Terrifying Tudors (Horrible Histories) by Terry Deary
|Terrifying Tudors (Horrible Histories) by Terry Deary|
|Category: Children's Non-Fiction|
|Reviewer: Margaret Young|
|Summary: Terry Deary brings his usual wicked wit to a particularly bloody period of English history, peppering the facts with a hefty dose of humour to keep children begging for more. The new larger font and spacing between lines is a very welcome improvement, making this book much easier to read for younger children, while the extra illustrations add to the fun.|
|Buy? Yes||Borrow? Yes|
|Pages: 240||Date: February 2013|
|External links: Author's website|
I've always thought Terry Deary was years ahead of his time. He was writing books that boys really wanted to read many years before the current emphasis on boy friendly reading material and all the efforts to close the ever widening gender gap in reading. Horrible Histories have always been brilliant to motivate boys to read, but the older copies do show their age. Progress has been made in the way books are printed to make them more accessible to struggling readers over the last 20 years. Horrible Histories new editions celebrating 20 Horrible Years has addressed this issue and makes the books not only the type of books that boys want to read, but also the type of book that younger children or those with reading difficulties can read.
The new books are slightly larger and have 240 pages instead of 144. With all this extra space you could be forgiven for assuming these books have extra text added to them. They do not. It is basically the same book but the text is larger and there is more spacing between the lines. In addition there are larger illustrations and added rats. This is Horrible Histories after all, and the rat has become quite popular so they have added more pictures of their mascot. While this may not seem like much of change, a larger font and more spacing between lines is recommended for children with dyslexia, but it makes reading much easier for most children. My son took one look at the older Horrible Histories and decided they were too hard, but he breezes through the newer editions. These changes really do make a massive difference for younger readers.
Like all of the books in this series, Terrifying Tudors is written primarily to entertain. Terry Deary wanted to write books that children would enjoy reading, not books to be used to educate. But whether he intended it or not, his books do both in equal measure. They do entertain. My sons absolutely love theses books, and I have to admit, I really enjoy them myself. But they also educate. My sons have learned more in a few months from these books than in years using other books to teach history, and what's more - they often ask for other non fiction books on the same topics they have read about in Horrible History. The Tudor Period is another era I am very familiar with, but I still found myself learning new details and looking at facts I already knew in a different light. Horrible Histories may be intended for children, and they are perfectly suited to a reader with no prior of knowledge of the subject whatsoever. But while I would have never dreamed of picking a Horrible Histories book if I had not children, I found this highly entertaining and informative for adults as well.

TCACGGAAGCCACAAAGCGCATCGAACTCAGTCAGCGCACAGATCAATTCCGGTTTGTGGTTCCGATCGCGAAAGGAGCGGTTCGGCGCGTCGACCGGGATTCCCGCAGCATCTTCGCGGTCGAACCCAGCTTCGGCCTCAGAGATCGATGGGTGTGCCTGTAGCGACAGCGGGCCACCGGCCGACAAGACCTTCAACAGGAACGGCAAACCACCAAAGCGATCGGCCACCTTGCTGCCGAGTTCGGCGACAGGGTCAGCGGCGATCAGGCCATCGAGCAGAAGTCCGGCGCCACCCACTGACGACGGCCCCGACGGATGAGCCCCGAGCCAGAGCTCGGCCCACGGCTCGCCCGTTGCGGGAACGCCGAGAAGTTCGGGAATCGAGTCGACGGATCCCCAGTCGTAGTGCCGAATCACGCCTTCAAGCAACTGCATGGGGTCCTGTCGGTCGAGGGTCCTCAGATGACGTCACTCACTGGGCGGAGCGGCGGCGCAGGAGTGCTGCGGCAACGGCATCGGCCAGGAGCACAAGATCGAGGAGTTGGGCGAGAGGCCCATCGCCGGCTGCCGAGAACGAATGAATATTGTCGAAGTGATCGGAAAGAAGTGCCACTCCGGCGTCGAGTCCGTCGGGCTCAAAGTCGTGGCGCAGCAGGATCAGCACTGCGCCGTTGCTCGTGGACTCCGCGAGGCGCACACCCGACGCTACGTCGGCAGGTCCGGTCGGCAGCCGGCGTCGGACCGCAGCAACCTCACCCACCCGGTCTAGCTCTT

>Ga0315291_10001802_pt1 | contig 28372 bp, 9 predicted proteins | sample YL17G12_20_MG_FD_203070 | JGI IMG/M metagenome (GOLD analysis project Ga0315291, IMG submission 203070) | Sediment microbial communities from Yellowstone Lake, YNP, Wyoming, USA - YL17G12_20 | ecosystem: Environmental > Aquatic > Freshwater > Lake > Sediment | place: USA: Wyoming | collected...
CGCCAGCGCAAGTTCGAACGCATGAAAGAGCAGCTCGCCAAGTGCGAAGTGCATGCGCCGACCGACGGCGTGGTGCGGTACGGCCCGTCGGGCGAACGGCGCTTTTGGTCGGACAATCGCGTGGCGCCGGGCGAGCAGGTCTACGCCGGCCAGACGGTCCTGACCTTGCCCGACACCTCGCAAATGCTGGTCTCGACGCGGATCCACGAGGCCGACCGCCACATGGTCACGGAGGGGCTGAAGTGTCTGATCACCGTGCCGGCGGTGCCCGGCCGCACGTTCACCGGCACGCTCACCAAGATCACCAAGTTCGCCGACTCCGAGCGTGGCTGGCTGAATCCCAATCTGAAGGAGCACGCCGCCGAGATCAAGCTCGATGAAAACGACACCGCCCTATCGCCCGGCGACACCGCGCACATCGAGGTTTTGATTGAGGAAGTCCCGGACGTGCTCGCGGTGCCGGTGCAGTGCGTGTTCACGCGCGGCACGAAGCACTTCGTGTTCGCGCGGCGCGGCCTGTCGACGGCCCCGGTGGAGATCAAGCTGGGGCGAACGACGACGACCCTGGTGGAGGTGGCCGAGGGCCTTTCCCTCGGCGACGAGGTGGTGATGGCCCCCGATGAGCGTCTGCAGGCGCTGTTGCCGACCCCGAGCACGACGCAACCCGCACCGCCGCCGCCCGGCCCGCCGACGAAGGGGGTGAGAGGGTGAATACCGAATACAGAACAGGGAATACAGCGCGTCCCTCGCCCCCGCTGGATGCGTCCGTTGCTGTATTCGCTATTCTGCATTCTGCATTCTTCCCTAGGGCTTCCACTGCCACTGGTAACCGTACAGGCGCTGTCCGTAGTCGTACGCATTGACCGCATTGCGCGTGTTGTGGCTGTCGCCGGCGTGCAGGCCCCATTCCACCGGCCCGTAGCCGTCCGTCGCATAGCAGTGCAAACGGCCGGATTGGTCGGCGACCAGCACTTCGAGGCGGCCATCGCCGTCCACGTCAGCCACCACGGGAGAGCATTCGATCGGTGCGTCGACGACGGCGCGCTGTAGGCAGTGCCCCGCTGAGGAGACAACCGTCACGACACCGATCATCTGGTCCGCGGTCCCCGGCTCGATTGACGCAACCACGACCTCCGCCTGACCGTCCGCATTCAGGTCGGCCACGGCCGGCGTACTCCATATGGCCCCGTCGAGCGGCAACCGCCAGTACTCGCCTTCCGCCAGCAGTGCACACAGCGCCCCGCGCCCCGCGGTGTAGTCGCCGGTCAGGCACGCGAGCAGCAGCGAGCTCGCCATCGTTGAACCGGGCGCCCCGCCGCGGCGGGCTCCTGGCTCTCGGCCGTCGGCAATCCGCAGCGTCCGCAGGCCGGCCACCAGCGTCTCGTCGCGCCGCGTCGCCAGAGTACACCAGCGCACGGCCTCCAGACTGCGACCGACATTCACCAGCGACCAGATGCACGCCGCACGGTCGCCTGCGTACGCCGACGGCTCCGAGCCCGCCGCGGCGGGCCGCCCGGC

Terrifying Tudors briefly mentions Richard III before beginning with the first of the Tudors, Henry VII. This section is very short, but perhaps Henry VII wasn't quite horrible enough for a further mention, at least not in comparison to his progeny. If anyone qualifies as horrible, Henry the VIII does, and a large portion of this book covers his reign of terror. Deary calls him a terrorist, a title some might take offense at but he did rule through terror and executions. Henry averaged 5 executions a day for 38 years. Mary may not have sent quite so many heads rolling, but her gruesome practice of burning people alive easily earns her the title of horrible as well, although her madness is not well documented here. Finally we have Elizabeth and the Golden age, but this was not without some horrible moments as well. I was surprised to see brief mention of the Aztecs as well, as I was expecting this to focus only on England, but I found this a welcome addition, giving an idea of what was happening in this era in other parts of the world.
This book is told in Deary's usual style of short stories, jokes, and quizzes. This book does have quite a lot of death and some gruesome descriptions of executions, but the part that concerned my children the most was the mention of bear and bull baiting. This book is not suitable for very sensitive children. It is also not suitable for overly sensitive adults. Deary has quite a few digs at teachers here, one of which even had my husband laughing. This does have the desired effect of lightening up the mood after reading about some of the more weighty subjects and keeps the children interested. I do think these jokes are necessary to keep the book from becoming depressing with the more serious subject matter, Deary always knows just when to throw in a joke and break the tension. There is also the usual toilet humour along with a hefty dose of gallows humour.
If this book appeals then you'll also be revolted by Measly Middle Ages (Horrible Histories) also by Terry Deary and you'll enjoy The Story of Britain by Patrick Dillon and P J Lynch.
You can read more book reviews or buy Terrifying Tudors (Horrible Histories) by Terry Deary at Amazon.co.uk.
You can read more book reviews or buy Terrifying Tudors (Horrible Histories) by Terry Deary at Amazon.com.
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